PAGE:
SoftBank Group Corp shareholders have an $80 billion (£61 billion) question for Chief Executive Masayoshi Son when he presents the Japanese tech investment giant's earnings on Monday: Just what will he do with that cash, due in from assets sold since March?
They already know not to look for a key profit measure in SoftBank's July-September report. SoftBank has dropped operating profit as a core measure after its increasing focus on tech investment left the yardstick buffeted by paper revaluations.
Instead, they want details on Son's long-term plans for proceeds from divested assets including slashing its stake in its namesake domestic telecoms company and selling chip designer Arm in a yet-to-close deal that when included brings funds from sales agreed since March to the cool $80 billion.
SoftBank already had about $60 billion in cash on its books at the end of June - a big increase for a company with a history of borrowing heavily to finance deals.
The company drew on that to play the stock market in July-September, buying into listed tech firms and equity derivatives. Son in August described the group's cash as a "defence" against the ravages of the COVID-19 pandemic on the global economy.
U.S. tech stocks rose through the quarter, with buoyant markets also allowing companies in which SoftBank's $100 billion Vision Fund was invested to take advantage of an accompanying revival of the market for initial public offerings.
Vision Fund's portfolio, which includes stakes in ride hailing firm Uber Technologies <UBER.N> and hotel booking startup Oyo, was valued below acquisition cost at the end of June.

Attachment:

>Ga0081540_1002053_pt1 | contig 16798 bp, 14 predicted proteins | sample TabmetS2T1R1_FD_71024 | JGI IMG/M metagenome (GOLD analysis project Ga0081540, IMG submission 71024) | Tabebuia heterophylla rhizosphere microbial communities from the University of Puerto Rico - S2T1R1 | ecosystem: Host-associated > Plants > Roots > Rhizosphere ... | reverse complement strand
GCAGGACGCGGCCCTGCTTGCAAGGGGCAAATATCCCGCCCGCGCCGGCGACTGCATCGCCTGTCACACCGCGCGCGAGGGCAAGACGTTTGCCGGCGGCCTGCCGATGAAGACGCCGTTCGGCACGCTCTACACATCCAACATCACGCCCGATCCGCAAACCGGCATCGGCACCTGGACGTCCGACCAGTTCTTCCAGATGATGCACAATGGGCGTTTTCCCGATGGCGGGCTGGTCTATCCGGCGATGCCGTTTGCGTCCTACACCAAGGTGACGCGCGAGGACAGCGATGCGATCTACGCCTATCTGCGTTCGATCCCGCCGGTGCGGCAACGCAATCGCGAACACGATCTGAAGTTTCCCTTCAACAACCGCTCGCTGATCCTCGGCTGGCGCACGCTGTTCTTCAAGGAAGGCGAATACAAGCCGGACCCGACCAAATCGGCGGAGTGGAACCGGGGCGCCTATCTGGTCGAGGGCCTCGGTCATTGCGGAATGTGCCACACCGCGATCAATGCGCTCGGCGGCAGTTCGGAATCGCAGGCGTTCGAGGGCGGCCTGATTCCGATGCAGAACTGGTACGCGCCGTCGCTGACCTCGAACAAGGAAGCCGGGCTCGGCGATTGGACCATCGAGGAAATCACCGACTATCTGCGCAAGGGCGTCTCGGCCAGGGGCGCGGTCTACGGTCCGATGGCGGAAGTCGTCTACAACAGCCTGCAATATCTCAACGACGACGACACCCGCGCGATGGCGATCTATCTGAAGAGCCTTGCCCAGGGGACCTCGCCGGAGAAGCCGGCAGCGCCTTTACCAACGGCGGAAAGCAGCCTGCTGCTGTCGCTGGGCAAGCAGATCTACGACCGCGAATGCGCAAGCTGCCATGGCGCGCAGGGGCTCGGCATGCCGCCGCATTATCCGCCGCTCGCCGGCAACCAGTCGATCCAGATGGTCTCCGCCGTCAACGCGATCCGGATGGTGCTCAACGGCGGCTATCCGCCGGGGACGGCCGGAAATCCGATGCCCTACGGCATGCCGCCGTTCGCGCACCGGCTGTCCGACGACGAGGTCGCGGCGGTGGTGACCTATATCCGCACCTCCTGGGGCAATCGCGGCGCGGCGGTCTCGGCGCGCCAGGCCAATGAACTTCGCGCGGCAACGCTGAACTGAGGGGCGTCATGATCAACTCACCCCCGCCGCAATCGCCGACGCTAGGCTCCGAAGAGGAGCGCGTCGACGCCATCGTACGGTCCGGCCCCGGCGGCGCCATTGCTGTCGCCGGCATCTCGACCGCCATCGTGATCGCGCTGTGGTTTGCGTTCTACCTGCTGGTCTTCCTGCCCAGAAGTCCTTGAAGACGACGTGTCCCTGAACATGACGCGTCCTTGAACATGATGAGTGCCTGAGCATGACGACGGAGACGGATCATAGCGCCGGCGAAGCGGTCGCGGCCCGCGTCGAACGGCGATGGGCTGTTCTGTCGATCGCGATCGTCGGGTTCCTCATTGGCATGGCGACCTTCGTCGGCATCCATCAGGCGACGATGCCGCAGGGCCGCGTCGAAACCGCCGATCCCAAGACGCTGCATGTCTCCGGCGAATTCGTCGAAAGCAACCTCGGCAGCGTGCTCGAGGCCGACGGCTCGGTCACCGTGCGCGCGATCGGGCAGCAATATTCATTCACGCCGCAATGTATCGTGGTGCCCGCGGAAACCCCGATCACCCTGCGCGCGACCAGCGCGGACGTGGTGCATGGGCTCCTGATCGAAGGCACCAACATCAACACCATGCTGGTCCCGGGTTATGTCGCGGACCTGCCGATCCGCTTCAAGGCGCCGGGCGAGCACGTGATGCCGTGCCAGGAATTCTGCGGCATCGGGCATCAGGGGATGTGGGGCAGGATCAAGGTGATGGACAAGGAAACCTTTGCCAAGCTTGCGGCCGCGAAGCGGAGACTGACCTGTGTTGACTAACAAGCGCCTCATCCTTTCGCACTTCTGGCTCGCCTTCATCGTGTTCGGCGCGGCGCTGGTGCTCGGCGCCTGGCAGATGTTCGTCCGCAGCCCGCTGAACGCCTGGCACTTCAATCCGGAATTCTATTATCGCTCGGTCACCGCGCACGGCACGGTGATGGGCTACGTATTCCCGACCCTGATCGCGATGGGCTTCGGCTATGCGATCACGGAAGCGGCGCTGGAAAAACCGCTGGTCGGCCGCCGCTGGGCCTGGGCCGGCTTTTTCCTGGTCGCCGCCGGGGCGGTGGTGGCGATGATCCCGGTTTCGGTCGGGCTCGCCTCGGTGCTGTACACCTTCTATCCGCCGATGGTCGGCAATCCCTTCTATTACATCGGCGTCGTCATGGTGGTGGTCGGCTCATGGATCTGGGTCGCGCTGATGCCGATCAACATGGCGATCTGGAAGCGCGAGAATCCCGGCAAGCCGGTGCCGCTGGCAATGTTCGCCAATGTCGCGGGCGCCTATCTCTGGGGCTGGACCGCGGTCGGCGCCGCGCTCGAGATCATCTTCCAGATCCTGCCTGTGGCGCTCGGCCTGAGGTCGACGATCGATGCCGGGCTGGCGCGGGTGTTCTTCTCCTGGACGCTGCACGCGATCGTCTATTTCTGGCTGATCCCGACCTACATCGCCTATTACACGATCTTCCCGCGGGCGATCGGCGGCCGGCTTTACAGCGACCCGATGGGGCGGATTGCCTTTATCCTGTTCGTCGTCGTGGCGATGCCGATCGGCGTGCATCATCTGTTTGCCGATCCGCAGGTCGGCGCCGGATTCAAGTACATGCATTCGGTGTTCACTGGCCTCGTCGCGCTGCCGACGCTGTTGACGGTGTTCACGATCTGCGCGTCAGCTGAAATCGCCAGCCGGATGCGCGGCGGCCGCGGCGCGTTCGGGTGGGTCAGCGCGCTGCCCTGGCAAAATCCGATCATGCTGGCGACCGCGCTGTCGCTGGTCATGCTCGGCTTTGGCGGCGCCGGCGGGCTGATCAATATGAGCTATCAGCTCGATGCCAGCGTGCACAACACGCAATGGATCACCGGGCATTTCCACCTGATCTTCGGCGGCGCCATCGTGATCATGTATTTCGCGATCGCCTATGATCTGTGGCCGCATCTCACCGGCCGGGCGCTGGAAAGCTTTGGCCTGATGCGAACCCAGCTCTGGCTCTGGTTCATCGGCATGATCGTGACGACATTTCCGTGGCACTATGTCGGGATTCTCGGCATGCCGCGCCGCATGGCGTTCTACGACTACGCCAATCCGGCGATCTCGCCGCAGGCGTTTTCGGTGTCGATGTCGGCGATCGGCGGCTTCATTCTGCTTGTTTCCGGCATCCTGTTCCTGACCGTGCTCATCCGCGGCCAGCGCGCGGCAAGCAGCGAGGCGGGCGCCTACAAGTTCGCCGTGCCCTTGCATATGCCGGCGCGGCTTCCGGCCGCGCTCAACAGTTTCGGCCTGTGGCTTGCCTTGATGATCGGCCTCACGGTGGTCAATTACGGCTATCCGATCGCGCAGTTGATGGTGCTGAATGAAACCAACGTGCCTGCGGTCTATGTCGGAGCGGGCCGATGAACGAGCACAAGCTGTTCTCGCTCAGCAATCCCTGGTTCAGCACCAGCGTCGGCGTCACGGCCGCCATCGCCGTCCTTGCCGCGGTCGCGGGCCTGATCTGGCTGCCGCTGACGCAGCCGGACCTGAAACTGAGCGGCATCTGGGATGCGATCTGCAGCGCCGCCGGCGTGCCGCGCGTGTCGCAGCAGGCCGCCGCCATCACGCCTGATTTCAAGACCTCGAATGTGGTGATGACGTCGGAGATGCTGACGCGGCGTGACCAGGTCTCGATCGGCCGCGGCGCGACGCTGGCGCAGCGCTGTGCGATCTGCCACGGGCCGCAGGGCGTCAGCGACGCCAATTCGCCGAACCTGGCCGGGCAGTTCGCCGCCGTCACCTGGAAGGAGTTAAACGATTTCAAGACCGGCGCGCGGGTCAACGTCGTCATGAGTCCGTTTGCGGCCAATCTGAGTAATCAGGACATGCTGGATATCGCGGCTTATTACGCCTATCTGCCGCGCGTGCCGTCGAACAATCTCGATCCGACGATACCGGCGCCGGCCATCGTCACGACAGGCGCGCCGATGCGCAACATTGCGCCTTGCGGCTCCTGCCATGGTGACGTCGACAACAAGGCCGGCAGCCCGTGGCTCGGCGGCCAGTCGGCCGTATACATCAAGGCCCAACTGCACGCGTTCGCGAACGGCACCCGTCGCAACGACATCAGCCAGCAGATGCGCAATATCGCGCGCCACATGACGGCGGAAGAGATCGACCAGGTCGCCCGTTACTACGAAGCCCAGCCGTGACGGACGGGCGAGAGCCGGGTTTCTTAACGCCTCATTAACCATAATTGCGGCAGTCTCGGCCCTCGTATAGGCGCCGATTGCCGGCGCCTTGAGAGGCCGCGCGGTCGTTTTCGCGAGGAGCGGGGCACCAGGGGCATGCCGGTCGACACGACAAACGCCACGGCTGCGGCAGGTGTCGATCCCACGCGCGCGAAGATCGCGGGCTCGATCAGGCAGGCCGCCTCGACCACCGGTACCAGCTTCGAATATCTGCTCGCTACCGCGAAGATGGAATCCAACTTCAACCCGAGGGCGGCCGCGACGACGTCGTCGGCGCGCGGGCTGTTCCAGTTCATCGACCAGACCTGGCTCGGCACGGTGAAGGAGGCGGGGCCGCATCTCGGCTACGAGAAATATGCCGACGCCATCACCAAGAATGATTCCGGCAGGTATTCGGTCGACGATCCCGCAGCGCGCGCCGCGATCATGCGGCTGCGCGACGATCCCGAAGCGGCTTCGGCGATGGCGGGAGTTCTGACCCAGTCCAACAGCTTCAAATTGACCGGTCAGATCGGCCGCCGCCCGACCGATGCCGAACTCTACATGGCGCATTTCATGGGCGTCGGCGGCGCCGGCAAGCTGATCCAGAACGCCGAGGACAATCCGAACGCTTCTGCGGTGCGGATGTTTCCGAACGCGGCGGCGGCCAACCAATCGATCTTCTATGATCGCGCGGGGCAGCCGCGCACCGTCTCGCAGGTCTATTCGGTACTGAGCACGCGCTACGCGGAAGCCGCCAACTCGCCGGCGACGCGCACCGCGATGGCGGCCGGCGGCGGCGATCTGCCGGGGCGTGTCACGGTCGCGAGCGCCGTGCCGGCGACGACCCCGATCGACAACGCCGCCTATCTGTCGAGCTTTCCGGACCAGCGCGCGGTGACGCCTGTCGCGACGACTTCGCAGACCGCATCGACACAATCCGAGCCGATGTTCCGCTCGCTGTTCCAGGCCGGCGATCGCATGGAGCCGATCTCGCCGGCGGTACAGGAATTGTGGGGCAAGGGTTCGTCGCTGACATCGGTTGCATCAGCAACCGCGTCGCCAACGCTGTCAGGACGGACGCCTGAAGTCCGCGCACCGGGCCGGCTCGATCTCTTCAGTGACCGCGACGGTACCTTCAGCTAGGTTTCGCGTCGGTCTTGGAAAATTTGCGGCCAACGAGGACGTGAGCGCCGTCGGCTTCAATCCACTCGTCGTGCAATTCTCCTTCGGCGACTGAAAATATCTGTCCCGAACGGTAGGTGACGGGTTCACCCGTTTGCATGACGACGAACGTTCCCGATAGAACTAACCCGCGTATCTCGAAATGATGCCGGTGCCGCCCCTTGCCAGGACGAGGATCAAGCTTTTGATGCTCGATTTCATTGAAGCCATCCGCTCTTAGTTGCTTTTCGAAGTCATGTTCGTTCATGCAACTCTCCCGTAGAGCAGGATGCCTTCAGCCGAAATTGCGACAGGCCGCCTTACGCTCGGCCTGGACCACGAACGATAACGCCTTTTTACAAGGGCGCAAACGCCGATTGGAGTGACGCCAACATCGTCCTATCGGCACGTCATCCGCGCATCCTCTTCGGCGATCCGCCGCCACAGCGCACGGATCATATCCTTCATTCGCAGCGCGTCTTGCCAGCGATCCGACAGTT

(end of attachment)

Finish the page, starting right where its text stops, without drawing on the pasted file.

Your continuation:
But in a sign of renewed vigour at SoftBank, Vision Fund is targeting outside investors with a plan to launch a blank check investment company, a source said last month.
SoftBank retains ambitions to build a second giant fund, even after the collapse of earlier fundraising plans has left it investing on a smaller scale with its own cash.
Son is likely to be asked about reports by Reuters and other media that executives have again considered taking SoftBank private due to frustration that the group's share price doesn't reflect what they see as its true value, and as its cash pile grows.
Buybacks have helped push SoftBank's shares to near 20-year highs, giving it a market value of almost $140 billion.
Investors will also want to know more about the Arm sale to Nvidia Corp, which faces industry opposition and needs regulatory approval in countries including China, where the giant IPO of fintech firm Ant Group ground to a halt after regulators intervened.
SoftBank's largest asset is its stake in Alibaba Group Holding, which owns about a third of Ant.
"To me that just increased the regulatory risk around the Arm deal," Kirk Boodry, analyst at Redex Research, said of the intervention.